Carl Hester on the Duke of Edinburgh, and preparing for the Olympics
BEFORE the glory of the 2009 European Championships and the floodlit evening performances we’ve since enjoyed in the amazing atmosphere of the Royal Windsor Horse Show, the dressage world was delighted to be invited to take part, on grass, at national level, back in the 1990s.
It was a rather splendid affair sponsored by Hermès, with a big lunch tent and all that, but positioned away from the main showground.
My memory of those amazing times is knowing that if a horse could cope with the distractions at Royal Windsor, it could cope with any other international show.
There’s probably some old footage somewhere of us warming up around the carriage-driving hazards, with the four-in-hand drivers warming up for their dressage in close proximity.
The memory that first sprung to mind when I heard about the death of Prince Philip, Duke of Edinburgh, was of him driving his team as I was working in one year, and The Queen drawing up in her Range Rover, parking and winding down her window to watch and support. I just got on with it.
It was a small thing but he was a man who did so much for equestrianism and equestrian sport. I’m glad of that memory. My deepest condolences to the Royal Family.
A real bonus
IT’S very interesting that the older I get, while I’m still a very competitive person, competition somehow seems less central to my life. Lockdowns and Covid have probably contributed to that; my focus has been more towards training and producing horses.
Having presumed, in my own head, that the Olympics couldn’t possibly happen this year, now it seems that they really might. It’s just 12 weeks before the team will go into quarantine.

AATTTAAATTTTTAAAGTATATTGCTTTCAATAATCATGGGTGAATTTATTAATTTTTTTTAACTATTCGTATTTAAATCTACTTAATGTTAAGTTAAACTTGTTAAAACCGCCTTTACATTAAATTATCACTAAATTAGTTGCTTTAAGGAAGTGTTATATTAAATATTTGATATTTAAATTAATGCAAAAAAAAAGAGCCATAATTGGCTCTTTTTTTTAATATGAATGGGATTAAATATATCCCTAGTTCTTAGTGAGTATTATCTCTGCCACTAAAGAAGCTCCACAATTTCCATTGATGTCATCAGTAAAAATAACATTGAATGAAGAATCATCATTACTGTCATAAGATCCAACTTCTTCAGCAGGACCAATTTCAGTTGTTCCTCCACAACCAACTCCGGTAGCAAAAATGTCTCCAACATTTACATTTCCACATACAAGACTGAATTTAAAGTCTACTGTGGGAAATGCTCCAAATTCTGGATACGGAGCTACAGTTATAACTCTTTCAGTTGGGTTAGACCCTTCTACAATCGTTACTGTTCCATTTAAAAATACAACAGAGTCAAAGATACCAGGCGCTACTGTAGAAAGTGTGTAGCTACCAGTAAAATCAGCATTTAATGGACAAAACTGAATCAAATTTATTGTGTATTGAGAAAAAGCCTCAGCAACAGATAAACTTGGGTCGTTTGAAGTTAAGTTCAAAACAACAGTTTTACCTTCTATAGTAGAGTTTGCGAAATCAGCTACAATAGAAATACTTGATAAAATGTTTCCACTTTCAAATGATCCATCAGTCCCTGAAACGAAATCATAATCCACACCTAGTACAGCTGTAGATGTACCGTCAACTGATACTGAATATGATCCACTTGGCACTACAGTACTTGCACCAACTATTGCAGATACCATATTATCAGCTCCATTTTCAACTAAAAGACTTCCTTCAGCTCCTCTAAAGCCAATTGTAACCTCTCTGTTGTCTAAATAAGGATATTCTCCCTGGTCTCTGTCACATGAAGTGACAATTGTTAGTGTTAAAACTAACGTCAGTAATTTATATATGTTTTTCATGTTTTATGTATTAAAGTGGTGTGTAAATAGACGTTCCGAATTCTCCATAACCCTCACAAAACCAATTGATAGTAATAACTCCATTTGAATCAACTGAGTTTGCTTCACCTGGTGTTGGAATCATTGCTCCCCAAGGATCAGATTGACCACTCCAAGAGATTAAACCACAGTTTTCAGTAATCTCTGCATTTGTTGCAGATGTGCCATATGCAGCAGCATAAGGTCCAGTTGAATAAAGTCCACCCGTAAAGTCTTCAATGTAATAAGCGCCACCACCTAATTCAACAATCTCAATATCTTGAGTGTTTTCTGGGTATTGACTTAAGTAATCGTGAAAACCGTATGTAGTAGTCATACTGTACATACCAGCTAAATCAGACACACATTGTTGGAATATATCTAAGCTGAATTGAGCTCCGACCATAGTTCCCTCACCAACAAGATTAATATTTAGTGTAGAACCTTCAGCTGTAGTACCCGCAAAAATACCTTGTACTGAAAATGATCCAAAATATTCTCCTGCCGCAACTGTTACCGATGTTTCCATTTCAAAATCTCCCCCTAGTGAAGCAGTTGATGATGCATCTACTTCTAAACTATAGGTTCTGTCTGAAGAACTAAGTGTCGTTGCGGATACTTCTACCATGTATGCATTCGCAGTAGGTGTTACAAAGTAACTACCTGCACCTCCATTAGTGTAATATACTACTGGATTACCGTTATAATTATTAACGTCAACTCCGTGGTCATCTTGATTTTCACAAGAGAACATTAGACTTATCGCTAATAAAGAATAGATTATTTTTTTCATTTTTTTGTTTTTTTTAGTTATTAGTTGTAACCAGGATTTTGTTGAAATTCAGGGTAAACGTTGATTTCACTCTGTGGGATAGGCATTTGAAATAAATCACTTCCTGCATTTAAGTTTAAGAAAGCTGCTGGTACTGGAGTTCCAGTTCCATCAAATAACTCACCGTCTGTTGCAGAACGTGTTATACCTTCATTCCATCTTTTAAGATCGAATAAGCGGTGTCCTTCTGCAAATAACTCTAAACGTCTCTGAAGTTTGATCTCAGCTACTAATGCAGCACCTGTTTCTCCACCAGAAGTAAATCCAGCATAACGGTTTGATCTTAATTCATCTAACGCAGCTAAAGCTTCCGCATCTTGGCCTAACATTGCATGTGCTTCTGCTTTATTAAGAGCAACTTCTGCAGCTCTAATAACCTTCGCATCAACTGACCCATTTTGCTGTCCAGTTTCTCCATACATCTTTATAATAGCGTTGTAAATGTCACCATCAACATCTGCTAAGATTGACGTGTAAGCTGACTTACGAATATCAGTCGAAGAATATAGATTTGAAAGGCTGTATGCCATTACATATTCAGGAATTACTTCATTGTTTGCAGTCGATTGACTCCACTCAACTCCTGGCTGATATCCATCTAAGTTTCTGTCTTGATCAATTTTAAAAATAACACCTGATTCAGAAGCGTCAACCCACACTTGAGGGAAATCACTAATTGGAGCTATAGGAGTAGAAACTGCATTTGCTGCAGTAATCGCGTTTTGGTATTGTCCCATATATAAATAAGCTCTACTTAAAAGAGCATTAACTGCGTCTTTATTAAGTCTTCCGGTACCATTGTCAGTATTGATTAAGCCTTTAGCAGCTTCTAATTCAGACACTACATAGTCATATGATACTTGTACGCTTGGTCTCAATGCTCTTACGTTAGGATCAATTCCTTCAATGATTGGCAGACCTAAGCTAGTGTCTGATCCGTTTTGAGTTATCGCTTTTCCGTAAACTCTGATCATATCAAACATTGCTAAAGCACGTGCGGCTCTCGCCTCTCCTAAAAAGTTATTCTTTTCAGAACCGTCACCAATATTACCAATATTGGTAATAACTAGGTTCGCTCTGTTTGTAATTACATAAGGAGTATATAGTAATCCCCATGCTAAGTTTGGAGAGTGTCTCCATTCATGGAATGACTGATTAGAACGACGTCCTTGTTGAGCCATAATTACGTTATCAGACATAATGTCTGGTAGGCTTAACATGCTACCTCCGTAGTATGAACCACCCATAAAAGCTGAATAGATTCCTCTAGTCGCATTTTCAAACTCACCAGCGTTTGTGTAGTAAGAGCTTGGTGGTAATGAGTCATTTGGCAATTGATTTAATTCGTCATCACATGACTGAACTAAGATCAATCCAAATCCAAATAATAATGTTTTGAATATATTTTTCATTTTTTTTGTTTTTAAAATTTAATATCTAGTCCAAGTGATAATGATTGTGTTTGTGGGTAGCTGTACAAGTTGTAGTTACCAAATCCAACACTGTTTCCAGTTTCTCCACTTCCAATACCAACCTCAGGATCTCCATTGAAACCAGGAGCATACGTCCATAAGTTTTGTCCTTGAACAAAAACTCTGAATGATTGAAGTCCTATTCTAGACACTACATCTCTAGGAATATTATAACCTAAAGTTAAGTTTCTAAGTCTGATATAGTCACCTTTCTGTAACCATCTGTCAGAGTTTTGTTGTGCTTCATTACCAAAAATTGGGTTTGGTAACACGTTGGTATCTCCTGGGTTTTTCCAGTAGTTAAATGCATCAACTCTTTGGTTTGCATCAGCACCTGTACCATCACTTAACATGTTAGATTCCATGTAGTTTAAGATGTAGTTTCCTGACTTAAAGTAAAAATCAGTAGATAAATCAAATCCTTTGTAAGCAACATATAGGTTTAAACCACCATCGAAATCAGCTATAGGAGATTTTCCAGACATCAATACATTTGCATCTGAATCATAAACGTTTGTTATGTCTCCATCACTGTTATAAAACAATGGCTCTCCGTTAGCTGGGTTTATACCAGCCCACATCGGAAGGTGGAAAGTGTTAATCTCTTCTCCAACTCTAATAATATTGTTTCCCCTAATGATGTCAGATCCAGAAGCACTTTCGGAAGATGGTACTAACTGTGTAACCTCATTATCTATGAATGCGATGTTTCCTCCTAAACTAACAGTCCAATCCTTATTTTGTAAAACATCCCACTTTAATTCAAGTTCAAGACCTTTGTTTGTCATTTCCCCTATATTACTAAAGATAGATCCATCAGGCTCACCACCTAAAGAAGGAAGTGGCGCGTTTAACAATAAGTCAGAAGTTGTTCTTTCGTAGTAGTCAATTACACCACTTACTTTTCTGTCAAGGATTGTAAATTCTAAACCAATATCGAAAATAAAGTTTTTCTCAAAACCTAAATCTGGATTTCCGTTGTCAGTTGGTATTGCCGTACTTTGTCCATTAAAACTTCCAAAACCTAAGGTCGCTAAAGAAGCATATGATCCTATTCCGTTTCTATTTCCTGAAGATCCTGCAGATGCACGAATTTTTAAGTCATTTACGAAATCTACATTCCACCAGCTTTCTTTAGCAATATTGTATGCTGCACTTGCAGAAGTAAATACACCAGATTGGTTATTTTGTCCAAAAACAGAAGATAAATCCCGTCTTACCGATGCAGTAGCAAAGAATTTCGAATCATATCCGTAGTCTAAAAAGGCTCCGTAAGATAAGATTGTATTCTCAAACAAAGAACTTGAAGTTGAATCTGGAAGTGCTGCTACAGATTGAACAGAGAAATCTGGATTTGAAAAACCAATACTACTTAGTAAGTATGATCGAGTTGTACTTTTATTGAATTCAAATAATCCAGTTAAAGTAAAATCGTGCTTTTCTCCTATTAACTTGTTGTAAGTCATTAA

One thing I’ve learnt over my competition career is that preparation is all about fitness, not endless schooling. Let’s remember these horses in contention for the Olympics are at the top of their game – they’re not learning grand prix movements – and we improve them by having them mentally up to the job and at peak fitness through varied work including hill work and water treadmill workouts.
Working backwards to achieve the right fitness without peaking too early is key, and the horses’ show schedules need to run according to that.
We need to get out to shows before the end of May. Sadly, Le Mans in France is no longer an option, as the organisers have had to request a reschedule to June due to Covid and equine herpes virus (EHV) restrictions.
With so many cancellations, the fact that Wellington CDI in Hampshire in May is now a qualifier for the Olympics is great news, and a real bonus.
It makes total sense, and I’m delighted that the FEI granted the status to this exciting new international.
Aside from the Games, with so many cancellations and rescheduled events, the Nations Cup series is looking a little, shall we say, condensed. But, on the plus side, it’s running. Let’s be grateful.
The Olympics is a very big deal if one’s lucky enough to be selected. It’s a privilege, one that never loses its status as the ultimate occasion, even if you’ve done it before.
Obviously at any Games you must find that competitive streak, but with only three in a team this time it is vitally important that those selected are not only mentally strong in the competitive sense, but are also team players. It will be about three good scores, not one, and that mindset of support when riding together as a team will be essential.
Finally, thanks to all those travelling horses during the EHV scare who, by complying with protocols, have averted what might quite possibly have turned out to be an utter disaster. What a great example of the disciplines working so well together. Let’s keep up the good work.
This exclusive column is also available to read in this Thursday’s H&H magazine (22 April, 2021)
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